Bernanke made some attempts this week to reassure Congress and the public that the Fed “has been devoting considerable attention to issues relating to its exit strategy, and [we] are confident that we have the necessary tools to implement that strategy when appropriate.” That statement, however, merely raises the question: Why didn’t the Fed use those tools, and have an exit strategy after its pumping of massive liquidity into the system? The Fed always has the tools to avoid inflation. But Bernanke’s ability to use them at the right time is now dubious at best.
In addition to Bernanke’s role in creating the housing bubble and subsequent crisis, he starred in the bailouts of Bear Stearns and AIG and oversaw a massive expansion of the Federal Reserve’s balance sheet. Despite Bernanke’s claim that Lehman’s failure triggered the global financial crisis (he says he only allowed it due to lack of political support for bailouts), there is little conclusive evidence to support that case. As John Taylor points out in his recent book, the market’s reaction to Lehman’s failure was in many ways more muted than the reaction to AIG’s bailout. In fact, most market indices did not blow out until after the proposal of TARP. The best one can say is that the market data for the time between the Lehman failure and the AIG bailout is ambiguous.
What is not ambiguous is that the Fed, under Bernanke, has transcended monetary policy and bank supervision and gone into the world of fiscal policy. Over the course of the financial crisis, the Fed more than doubled the size of its balance sheet, from under $900 billion to over $2 trillion. Just as important, the Fed greatly shifted the composition of its balance sheet, from almost exclusively Treasury securities to a mix of various assets, including over $500 billion in mortgage-backed securities. Congress has over the years established a variety of lending and loan-guarantee programs, from mortgage insurance to small-business lending programs. Every one of the Fed’s 14 new lending facilities could have been created by Congress and administered by an executive-branch agency. Unlike the panic-driven bailouts of AIG and Bear, these lending facilities were not created as one-off responses to fix a single crisis.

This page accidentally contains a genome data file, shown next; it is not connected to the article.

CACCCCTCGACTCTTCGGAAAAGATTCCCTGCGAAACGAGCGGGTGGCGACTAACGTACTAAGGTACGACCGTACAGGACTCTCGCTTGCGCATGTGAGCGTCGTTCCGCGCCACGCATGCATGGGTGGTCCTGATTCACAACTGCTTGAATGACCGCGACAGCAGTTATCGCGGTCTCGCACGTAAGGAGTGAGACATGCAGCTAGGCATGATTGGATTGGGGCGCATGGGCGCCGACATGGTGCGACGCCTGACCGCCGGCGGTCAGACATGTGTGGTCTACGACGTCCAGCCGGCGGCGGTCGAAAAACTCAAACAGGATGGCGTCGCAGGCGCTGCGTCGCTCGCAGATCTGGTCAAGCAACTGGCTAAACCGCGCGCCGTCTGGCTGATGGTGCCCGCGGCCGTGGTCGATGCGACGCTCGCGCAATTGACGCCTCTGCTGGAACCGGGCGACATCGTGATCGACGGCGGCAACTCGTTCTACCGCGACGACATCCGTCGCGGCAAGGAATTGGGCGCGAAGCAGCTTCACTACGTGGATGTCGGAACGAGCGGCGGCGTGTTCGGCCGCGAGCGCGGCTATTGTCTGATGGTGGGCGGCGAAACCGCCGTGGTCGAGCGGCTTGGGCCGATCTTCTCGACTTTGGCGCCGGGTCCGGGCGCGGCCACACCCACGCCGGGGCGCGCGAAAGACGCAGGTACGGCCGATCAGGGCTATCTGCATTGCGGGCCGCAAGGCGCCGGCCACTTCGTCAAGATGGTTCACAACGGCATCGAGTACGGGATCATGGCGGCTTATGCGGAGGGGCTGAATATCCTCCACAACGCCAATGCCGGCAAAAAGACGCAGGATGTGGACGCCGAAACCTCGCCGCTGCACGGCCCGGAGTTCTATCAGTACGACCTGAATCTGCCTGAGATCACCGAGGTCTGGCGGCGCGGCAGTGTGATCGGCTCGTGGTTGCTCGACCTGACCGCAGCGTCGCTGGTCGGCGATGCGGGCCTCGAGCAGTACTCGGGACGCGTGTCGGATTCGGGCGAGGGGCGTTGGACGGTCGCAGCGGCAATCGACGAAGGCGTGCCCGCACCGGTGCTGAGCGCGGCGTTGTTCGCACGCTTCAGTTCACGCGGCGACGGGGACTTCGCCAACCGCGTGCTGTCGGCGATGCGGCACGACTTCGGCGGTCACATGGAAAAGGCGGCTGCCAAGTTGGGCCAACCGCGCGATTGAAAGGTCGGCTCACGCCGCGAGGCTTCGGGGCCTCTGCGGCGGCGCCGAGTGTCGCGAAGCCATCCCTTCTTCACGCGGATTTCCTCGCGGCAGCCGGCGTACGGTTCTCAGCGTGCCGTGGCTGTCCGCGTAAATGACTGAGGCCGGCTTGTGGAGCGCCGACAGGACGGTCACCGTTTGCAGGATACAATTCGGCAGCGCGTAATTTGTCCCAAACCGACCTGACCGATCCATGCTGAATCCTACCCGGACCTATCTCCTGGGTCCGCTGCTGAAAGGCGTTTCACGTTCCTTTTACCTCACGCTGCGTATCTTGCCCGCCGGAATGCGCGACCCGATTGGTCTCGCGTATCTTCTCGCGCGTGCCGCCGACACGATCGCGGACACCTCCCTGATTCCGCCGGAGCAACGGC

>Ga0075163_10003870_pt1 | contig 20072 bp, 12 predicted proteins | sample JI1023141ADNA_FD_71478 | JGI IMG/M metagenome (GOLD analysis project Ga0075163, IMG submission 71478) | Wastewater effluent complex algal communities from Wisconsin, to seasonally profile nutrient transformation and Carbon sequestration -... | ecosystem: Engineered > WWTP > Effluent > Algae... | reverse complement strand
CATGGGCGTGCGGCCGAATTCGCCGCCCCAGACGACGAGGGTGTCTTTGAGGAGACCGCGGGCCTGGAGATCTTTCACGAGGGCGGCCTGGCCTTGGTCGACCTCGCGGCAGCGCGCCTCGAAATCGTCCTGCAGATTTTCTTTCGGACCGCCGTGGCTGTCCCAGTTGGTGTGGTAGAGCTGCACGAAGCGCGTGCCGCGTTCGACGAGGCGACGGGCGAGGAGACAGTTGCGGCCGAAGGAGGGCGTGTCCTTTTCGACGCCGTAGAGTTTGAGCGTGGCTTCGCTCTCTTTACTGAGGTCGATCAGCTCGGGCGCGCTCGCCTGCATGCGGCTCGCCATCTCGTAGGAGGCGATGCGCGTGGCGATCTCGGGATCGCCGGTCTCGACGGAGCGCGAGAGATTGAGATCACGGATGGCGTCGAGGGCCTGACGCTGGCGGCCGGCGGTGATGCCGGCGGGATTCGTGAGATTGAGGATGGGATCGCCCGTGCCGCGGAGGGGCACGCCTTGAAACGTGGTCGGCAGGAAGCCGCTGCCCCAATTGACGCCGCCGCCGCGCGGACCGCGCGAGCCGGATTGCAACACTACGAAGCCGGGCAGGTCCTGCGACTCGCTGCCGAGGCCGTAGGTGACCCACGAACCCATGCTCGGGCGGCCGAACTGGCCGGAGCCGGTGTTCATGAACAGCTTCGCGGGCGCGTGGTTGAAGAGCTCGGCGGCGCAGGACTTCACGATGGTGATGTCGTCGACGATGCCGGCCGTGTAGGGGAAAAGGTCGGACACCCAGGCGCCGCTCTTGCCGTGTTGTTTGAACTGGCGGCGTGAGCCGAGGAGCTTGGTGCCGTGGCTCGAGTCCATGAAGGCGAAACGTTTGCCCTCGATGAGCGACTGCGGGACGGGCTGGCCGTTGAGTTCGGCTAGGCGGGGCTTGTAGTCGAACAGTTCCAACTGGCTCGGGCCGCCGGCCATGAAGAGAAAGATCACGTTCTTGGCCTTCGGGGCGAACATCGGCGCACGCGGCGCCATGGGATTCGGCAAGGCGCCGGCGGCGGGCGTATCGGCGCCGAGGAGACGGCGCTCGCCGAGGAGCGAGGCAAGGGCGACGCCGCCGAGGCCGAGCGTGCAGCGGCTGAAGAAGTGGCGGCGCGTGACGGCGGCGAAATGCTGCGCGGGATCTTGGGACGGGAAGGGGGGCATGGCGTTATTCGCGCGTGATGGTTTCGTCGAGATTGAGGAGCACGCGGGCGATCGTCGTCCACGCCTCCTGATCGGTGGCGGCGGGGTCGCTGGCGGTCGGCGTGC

Desiring to protect the independence of monetary policy, Bernanke has pushed various regulations restricting credit in order to gain favor among congressional Democrats. The recently proposed credit-card and mortgage rules unnecessarily restrict credit and increase the litigation risk facing banks, while doing nothing to roll back some of the irresponsible lending policies that exacerbated the housing bubble.
Although it’s good that Bernanke was quick to inject much-needed liquidity into the financial system after the housing bubble burst, he did so in a manner beyond the Fed’s traditional monetary-policy role. His pandering to the Left on misguided “consumer protections,” and the absence of any debate over the Fed’s role in the housing bubble, raise serious questions as to whether Bernanke understands the causes of the current financial crisis. We cannot hope to avoid the next financial crisis without a Fed chairman who understands the current one. The time to start looking for that new chairman is now.